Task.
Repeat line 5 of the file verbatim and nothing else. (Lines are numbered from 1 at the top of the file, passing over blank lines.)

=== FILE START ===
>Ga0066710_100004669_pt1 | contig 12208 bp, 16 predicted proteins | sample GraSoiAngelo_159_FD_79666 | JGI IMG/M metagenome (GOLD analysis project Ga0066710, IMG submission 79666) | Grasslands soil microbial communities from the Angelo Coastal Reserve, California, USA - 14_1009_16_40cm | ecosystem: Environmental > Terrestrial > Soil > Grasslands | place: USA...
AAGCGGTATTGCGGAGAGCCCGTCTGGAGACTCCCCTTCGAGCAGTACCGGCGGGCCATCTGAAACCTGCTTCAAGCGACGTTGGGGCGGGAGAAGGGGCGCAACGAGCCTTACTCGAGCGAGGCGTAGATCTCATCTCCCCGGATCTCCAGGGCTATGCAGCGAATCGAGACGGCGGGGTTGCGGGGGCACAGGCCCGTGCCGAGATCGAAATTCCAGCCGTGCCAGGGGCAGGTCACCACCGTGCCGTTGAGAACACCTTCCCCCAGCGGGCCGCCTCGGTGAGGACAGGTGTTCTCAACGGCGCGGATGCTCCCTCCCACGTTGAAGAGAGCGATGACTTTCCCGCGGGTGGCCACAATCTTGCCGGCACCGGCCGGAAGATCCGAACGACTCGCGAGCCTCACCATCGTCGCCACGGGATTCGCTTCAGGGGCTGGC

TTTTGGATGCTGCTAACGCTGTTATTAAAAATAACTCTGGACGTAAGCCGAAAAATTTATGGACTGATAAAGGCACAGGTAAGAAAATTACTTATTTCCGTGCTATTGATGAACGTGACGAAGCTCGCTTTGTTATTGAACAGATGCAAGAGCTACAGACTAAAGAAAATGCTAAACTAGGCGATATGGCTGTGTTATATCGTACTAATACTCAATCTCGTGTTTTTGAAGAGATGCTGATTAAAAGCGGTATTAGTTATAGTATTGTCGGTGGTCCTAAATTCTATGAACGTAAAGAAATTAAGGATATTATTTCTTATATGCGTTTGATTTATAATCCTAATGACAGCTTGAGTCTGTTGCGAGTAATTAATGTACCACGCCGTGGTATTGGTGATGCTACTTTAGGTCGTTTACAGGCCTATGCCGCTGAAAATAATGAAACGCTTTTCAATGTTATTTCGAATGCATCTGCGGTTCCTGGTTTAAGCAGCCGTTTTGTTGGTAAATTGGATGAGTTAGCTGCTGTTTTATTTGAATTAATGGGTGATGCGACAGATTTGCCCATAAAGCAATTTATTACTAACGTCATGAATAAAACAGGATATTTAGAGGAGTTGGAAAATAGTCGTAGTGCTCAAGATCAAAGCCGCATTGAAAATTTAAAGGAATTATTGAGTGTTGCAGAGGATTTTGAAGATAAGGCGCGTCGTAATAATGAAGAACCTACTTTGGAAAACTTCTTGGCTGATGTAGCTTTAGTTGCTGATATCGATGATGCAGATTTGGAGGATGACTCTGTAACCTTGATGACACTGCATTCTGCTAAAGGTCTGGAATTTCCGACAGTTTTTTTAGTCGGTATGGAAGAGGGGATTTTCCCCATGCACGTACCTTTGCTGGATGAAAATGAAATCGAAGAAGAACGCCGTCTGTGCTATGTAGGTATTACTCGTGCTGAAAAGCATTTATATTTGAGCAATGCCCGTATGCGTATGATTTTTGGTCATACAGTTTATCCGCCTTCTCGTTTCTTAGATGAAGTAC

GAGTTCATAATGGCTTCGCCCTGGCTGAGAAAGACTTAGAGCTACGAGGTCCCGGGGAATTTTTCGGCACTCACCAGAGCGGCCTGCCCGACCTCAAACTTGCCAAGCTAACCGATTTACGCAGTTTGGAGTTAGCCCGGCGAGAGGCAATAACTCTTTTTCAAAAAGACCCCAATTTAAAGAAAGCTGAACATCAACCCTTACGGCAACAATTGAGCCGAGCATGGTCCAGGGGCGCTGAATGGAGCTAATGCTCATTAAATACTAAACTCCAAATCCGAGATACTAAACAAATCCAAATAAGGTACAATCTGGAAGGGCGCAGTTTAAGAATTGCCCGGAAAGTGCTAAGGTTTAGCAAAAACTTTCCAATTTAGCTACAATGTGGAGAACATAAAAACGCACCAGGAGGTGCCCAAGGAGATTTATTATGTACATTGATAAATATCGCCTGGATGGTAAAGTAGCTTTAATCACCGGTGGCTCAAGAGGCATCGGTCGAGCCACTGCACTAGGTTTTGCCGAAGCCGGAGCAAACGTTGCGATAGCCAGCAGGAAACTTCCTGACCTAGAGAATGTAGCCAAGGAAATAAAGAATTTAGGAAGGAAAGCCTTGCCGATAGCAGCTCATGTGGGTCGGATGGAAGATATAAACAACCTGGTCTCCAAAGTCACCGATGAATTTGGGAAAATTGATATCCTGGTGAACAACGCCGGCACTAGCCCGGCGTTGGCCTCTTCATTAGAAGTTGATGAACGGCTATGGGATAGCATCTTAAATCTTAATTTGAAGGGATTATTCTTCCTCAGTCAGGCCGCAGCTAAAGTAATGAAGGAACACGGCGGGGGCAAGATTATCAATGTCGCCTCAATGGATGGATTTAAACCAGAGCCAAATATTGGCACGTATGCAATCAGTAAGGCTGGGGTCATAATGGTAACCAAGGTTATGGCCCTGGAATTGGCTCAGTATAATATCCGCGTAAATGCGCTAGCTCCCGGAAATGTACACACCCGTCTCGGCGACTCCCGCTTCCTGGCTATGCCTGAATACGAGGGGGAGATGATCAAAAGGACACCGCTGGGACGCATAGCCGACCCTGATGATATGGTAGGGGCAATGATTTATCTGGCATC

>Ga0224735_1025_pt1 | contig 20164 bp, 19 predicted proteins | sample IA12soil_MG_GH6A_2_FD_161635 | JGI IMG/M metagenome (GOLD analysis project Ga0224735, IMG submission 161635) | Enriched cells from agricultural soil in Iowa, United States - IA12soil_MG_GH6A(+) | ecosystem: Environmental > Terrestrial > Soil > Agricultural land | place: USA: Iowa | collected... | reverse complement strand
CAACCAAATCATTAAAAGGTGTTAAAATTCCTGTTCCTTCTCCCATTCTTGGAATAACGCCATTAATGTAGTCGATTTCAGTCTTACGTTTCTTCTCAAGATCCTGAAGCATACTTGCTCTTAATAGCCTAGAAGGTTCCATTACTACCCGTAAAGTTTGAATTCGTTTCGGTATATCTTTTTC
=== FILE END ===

>Ga0224735_1025_pt1 | contig 20164 bp, 19 predicted proteins | sample IA12soil_MG_GH6A_2_FD_161635 | JGI IMG/M metagenome (GOLD analysis project Ga0224735, IMG submission 161635) | Enriched cells from agricultural soil in Iowa, United States - IA12soil_MG_GH6A(+) | ecosystem: Environmental > Terrestrial > Soil > Agricultural land | place: USA: Iowa | collected... | reverse complement strand